Financial management differs across households and this has various consequences for the financial outcomes and well-being of partners in households. A study has been performed on the financial management of couples, in households with or without children, in which data from both partners was collected on having joint and separate bank accounts, syncratic (joint) and autonomic (separate) financial management, the drivers of financial management, and the occurrence of financial problems. Based on the data, four financial management styles were distinguished: syncratic/joint, maledominant, female-dominant, and autonomic financial management styles. In the syncratic financial management style, partners have a joint bank account and take most financial decisions together. In the male/female-dominant decision styles, one partner (either husband or wife) takes the main decisions about how to spend from the joint bank account. In the autonomic money-management style, both partners have their own bank accounts, and can make their own decisions. As a conclusion, we find that both syncratic money management and having a joint instead of separate bank accounts correlate with fewer financial problems compared to male-dominant money management and having separate bank accounts. Working together as partners of a couple is beneficial for financial management and for avoiding financial problems.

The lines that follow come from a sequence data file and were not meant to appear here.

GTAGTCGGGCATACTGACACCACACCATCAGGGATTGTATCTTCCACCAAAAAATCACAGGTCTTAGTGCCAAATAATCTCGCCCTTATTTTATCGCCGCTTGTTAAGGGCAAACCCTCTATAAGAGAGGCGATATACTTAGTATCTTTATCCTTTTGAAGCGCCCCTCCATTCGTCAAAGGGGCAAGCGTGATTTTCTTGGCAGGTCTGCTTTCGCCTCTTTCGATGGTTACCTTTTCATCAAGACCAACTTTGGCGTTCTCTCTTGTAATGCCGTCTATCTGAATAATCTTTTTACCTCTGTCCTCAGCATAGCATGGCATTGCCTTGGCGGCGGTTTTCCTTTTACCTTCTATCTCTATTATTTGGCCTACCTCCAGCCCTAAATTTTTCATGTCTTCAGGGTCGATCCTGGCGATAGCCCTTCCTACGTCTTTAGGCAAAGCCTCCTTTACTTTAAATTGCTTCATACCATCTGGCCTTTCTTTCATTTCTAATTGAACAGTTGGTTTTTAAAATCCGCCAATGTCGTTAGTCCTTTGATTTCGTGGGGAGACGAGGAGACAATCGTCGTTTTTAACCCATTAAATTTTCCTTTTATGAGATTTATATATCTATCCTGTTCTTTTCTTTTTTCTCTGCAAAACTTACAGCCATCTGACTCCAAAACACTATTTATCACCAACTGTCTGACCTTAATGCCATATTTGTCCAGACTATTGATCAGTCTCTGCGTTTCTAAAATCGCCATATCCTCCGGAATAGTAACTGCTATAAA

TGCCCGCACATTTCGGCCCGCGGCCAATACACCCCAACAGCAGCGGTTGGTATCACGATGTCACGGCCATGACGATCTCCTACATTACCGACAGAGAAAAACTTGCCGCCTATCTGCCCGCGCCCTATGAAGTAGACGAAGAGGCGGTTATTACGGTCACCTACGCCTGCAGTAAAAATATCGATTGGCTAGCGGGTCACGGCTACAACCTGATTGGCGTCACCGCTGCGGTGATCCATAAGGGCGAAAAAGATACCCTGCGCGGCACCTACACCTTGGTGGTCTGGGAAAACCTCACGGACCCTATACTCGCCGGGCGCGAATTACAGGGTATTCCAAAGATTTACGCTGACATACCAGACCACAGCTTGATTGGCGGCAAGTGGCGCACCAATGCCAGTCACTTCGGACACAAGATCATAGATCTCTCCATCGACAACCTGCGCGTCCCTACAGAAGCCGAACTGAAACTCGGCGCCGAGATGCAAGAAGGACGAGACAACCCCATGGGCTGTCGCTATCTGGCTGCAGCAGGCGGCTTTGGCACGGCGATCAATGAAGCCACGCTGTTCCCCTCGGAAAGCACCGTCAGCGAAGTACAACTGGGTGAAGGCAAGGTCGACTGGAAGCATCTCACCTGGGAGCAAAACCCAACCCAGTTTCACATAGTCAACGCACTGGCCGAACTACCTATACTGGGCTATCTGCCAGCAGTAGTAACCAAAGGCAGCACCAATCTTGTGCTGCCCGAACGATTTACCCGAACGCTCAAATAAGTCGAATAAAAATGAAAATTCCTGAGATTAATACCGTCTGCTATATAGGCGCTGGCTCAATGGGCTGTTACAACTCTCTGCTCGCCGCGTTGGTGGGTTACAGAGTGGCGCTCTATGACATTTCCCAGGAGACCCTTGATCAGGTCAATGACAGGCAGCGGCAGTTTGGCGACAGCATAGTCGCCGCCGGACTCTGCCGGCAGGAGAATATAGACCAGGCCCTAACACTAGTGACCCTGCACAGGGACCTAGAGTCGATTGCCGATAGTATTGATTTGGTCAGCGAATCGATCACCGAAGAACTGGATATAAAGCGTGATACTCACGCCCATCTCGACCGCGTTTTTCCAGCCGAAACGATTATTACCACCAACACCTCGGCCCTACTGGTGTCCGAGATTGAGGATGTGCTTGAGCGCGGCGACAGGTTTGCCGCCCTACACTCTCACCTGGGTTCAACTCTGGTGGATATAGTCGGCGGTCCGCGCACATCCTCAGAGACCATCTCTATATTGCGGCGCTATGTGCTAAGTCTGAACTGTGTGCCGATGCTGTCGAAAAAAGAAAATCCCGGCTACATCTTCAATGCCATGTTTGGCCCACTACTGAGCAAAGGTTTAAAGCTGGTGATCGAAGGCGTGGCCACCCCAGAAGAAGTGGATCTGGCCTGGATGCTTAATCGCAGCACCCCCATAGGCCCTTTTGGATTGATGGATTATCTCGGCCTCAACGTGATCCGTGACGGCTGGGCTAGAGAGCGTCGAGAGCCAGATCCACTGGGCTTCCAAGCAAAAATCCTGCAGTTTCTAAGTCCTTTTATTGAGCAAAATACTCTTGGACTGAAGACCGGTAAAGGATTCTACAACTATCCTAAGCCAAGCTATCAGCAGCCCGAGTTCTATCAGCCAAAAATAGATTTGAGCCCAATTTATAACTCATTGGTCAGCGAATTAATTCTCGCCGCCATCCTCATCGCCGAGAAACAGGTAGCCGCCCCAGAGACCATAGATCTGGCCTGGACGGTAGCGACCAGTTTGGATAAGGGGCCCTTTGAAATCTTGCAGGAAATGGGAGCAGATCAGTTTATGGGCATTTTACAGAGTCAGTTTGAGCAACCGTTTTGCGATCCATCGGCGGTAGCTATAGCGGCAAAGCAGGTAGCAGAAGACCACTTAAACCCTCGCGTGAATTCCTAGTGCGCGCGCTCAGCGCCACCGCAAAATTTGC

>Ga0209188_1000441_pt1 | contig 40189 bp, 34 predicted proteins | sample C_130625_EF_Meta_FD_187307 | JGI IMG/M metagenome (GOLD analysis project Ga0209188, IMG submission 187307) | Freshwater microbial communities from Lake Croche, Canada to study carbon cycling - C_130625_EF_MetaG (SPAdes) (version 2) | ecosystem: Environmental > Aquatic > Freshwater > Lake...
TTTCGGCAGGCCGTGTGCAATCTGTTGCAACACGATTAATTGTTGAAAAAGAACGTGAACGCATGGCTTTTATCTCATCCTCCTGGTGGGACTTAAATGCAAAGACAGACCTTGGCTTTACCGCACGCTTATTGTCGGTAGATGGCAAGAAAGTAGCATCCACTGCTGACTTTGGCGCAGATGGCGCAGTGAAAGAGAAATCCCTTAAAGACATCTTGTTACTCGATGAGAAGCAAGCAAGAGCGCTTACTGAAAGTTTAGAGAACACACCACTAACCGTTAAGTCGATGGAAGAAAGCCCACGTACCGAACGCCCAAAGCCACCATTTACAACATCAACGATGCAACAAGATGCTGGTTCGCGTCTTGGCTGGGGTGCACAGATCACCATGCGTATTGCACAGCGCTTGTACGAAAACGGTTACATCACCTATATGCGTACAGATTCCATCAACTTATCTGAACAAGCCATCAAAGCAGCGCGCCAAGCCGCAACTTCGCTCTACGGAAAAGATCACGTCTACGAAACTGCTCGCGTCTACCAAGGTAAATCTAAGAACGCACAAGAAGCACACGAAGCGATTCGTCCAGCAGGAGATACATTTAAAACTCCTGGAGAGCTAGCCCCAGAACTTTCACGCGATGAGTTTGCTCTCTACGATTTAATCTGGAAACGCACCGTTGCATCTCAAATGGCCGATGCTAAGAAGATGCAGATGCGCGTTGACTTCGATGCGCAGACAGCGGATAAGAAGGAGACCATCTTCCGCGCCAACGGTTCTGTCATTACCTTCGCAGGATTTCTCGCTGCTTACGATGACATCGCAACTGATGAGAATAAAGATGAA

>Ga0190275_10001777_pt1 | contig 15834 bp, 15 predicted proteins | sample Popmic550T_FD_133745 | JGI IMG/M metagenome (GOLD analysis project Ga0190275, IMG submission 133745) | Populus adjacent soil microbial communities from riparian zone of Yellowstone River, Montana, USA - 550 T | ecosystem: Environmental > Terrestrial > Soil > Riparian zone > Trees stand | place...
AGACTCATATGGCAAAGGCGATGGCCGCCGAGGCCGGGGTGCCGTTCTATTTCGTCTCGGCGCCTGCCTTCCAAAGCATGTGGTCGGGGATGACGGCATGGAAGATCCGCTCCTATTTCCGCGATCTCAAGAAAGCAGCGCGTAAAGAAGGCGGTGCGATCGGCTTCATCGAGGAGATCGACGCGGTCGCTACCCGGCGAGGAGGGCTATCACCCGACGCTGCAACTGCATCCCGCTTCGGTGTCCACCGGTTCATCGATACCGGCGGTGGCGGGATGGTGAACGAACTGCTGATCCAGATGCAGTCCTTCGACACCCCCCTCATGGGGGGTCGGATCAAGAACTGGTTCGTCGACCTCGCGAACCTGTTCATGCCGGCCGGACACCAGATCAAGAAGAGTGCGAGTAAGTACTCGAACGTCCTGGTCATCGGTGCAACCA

|Place of Publication||Amsterdam|
|Publisher||Think Forward Initiative|
|Number of pages||26|
|Publication status||Published - 2019|